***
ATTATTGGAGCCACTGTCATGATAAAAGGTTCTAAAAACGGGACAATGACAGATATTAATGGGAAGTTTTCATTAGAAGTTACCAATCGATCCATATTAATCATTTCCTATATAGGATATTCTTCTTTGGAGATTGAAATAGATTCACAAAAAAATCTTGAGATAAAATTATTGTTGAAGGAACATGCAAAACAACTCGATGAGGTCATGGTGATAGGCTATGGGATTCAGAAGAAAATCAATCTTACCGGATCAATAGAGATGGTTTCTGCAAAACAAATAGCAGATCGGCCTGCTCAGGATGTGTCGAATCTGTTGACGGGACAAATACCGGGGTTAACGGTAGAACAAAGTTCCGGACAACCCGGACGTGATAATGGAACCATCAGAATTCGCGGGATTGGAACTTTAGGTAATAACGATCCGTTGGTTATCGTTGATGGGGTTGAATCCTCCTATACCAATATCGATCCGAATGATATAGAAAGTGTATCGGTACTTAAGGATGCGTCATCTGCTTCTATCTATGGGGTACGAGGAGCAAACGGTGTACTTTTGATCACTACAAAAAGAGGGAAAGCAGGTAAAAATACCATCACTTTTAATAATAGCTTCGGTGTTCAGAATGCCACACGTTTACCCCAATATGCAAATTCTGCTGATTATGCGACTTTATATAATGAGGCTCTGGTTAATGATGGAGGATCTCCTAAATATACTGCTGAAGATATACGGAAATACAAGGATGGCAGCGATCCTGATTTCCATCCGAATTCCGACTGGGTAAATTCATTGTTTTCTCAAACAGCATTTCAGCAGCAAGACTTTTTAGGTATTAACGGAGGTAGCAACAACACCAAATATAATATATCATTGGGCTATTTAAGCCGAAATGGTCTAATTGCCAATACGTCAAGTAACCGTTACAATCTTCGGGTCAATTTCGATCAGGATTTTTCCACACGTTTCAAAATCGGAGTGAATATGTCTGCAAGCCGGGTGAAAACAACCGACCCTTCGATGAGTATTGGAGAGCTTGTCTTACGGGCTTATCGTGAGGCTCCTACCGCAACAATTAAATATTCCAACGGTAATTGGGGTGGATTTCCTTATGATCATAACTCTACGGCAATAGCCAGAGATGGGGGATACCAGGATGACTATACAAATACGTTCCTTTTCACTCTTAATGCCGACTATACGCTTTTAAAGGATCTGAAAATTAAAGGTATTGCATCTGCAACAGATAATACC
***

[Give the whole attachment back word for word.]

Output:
ATTATTGGAGCCACTGTCATGATAAAAGGTTCTAAAAACGGGACAATGACAGATATTAATGGGAAGTTTTCATTAGAAGTTACCAATCGATCCATATTAATCATTTCCTATATAGGATATTCTTCTTTGGAGATTGAAATAGATTCACAAAAAAATCTTGAGATAAAATTATTGTTGAAGGAACATGCAAAACAACTCGATGAGGTCATGGTGATAGGCTATGGGATTCAGAAGAAAATCAATCTTACCGGATCAATAGAGATGGTTTCTGCAAAACAAATAGCAGATCGGCCTGCTCAGGATGTGTCGAATCTGTTGACGGGACAAATACCGGGGTTAACGGTAGAACAAAGTTCCGGACAACCCGGACGTGATAATGGAACCATCAGAATTCGCGGGATTGGAACTTTAGGTAATAACGATCCGTTGGTTATCGTTGATGGGGTTGAATCCTCCTATACCAATATCGATCCGAATGATATAGAAAGTGTATCGGTACTTAAGGATGCGTCATCTGCTTCTATCTATGGGGTACGAGGAGCAAACGGTGTACTTTTGATCACTACAAAAAGAGGGAAAGCAGGTAAAAATACCATCACTTTTAATAATAGCTTCGGTGTTCAGAATGCCACACGTTTACCCCAATATGCAAATTCTGCTGATTATGCGACTTTATATAATGAGGCTCTGGTTAATGATGGAGGATCTCCTAAATATACTGCTGAAGATATACGGAAATACAAGGATGGCAGCGATCCTGATTTCCATCCGAATTCCGACTGGGTAAATTCATTGTTTTCTCAAACAGCATTTCAGCAGCAAGACTTTTTAGGTATTAACGGAGGTAGCAACAACACCAAATATAATATATCATTGGGCTATTTAAGCCGAAATGGTCTAATTGCCAATACGTCAAGTAACCGTTACAATCTTCGGGTCAATTTCGATCAGGATTTTTCCACACGTTTCAAAATCGGAGTGAATATGTCTGCAAGCCGGGTGAAAACAACCGACCCTTCGATGAGTATTGGAGAGCTTGTCTTACGGGCTTATCGTGAGGCTCCTACCGCAACAATTAAATATTCCAACGGTAATTGGGGTGGATTTCCTTATGATCATAACTCTACGGCAATAGCCAGAGATGGGGGATACCAGGATGACTATACAAATACGTTCCTTTTCACTCTTAATGCCGACTATACGCTTTTAAAGGATCTGAAAATTAAAGGTATTGCATCTGCAACAGATAATACC